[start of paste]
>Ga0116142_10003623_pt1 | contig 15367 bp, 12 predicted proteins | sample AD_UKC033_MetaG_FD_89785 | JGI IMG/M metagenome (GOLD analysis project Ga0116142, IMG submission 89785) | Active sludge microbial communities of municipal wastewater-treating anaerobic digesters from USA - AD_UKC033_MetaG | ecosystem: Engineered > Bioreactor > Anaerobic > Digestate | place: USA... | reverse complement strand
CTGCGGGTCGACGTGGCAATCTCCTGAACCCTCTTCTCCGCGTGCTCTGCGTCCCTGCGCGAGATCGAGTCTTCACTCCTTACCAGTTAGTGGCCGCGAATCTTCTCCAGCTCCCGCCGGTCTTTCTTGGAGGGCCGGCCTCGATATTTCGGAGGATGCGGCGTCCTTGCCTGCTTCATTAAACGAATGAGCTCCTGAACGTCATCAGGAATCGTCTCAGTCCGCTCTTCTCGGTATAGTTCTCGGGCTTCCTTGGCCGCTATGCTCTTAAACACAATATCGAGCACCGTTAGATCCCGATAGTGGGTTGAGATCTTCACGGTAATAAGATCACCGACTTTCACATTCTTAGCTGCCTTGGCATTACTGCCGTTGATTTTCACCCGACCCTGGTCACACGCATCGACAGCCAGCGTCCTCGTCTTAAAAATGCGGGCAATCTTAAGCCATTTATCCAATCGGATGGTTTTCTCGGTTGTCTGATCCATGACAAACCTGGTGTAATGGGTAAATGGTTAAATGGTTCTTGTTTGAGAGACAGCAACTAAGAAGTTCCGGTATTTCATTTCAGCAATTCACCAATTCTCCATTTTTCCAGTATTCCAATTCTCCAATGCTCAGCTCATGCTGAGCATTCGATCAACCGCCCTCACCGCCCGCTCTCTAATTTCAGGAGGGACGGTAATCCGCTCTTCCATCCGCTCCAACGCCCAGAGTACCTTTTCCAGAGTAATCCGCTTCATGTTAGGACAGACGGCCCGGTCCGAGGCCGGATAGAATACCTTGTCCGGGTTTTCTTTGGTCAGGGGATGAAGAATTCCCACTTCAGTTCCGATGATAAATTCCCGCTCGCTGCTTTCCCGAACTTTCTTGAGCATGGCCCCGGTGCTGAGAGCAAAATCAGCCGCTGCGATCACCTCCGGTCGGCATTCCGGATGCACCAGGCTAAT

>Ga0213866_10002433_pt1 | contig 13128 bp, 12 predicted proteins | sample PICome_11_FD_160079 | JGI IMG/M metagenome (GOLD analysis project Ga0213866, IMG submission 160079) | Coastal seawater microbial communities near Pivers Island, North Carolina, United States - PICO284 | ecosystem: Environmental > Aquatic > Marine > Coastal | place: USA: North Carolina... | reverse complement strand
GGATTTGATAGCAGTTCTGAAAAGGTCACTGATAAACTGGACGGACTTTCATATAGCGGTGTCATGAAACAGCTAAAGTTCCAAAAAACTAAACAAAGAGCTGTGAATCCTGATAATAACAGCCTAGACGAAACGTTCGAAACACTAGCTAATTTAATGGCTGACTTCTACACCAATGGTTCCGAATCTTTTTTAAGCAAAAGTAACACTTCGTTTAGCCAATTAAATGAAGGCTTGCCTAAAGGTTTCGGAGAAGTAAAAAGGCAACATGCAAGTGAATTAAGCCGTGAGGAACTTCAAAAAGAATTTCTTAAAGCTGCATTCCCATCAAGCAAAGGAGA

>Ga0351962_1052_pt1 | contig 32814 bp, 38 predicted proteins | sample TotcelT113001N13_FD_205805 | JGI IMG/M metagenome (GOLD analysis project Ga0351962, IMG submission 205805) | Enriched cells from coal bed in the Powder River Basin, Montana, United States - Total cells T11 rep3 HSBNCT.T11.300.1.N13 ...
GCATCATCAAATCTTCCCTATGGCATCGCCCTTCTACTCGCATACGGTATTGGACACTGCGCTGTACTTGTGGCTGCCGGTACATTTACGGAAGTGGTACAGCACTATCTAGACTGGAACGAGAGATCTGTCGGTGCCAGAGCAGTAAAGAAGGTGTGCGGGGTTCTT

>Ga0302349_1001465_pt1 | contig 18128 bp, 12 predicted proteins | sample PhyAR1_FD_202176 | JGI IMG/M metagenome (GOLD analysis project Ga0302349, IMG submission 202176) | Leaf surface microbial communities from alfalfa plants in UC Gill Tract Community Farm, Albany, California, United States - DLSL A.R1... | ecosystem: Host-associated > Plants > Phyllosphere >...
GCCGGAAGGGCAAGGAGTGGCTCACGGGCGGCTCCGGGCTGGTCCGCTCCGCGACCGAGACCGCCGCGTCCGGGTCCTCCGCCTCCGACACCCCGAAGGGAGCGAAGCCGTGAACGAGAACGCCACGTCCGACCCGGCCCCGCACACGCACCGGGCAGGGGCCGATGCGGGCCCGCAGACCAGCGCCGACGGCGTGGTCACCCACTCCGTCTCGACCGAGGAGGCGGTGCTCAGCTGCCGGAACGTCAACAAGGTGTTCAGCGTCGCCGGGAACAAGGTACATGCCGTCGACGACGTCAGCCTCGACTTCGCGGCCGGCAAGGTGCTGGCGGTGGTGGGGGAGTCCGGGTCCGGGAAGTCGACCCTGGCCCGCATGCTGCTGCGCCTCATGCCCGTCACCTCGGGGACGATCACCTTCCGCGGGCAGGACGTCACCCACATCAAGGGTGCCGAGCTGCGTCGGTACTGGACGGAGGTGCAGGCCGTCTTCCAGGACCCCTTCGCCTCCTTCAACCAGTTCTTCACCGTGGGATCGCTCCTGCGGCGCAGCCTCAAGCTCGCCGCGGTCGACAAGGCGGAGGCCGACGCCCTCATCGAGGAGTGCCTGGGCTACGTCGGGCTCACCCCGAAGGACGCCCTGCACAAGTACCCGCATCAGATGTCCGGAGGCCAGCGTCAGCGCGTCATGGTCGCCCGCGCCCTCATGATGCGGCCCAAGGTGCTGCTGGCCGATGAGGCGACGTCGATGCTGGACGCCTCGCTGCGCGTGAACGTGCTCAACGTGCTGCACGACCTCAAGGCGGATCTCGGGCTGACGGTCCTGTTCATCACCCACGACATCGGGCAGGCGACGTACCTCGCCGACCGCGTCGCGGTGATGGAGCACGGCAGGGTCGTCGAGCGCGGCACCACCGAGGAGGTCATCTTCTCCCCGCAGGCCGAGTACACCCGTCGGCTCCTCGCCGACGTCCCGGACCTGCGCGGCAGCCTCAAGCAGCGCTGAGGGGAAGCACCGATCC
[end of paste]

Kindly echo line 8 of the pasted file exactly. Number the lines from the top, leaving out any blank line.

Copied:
GCCGGAAGGGCAAGGAGTGGCTCACGGGCGGCTCCGGGCTGGTCCGCTCCGCGACCGAGACCGCCGCGTCCGGGTCCTCCGCCTCCGACACCCCGAAGGGAGCGAAGCCGTGAACGAGAACGCCACGTCCGACCCGGCCCCGCACACGCACCGGGCAGGGGCCGATGCGGGCCCGCAGACCAGCGCCGACGGCGTGGTCACCCACTCCGTCTCGACCGAGGAGGCGGTGCTCAGCTGCCGGAACGTCAACAAGGTGTTCAGCGTCGCCGGGAACAAGGTACATGCCGTCGACGACGTCAGCCTCGACTTCGCGGCCGGCAAGGTGCTGGCGGTGGTGGGGGAGTCCGGGTCCGGGAAGTCGACCCTGGCCCGCATGCTGCTGCGCCTCATGCCCGTCACCTCGGGGACGATCACCTTCCGCGGGCAGGACGTCACCCACATCAAGGGTGCCGAGCTGCGTCGGTACTGGACGGAGGTGCAGGCCGTCTTCCAGGACCCCTTCGCCTCCTTCAACCAGTTCTTCACCGTGGGATCGCTCCTGCGGCGCAGCCTCAAGCTCGCCGCGGTCGACAAGGCGGAGGCCGACGCCCTCATCGAGGAGTGCCTGGGCTACGTCGGGCTCACCCCGAAGGACGCCCTGCACAAGTACCCGCATCAGATGTCCGGAGGCCAGCGTCAGCGCGTCATGGTCGCCCGCGCCCTCATGATGCGGCCCAAGGTGCTGCTGGCCGATGAGGCGACGTCGATGCTGGACGCCTCGCTGCGCGTGAACGTGCTCAACGTGCTGCACGACCTCAAGGCGGATCTCGGGCTGACGGTCCTGTTCATCACCCACGACATCGGGCAGGCGACGTACCTCGCCGACCGCGTCGCGGTGATGGAGCACGGCAGGGTCGTCGAGCGCGGCACCACCGAGGAGGTCATCTTCTCCCCGCAGGCCGAGTACACCCGTCGGCTCCTCGCCGACGTCCCGGACCTGCGCGGCAGCCTCAAGCAGCGCTGAGGGGAAGCACCGATCC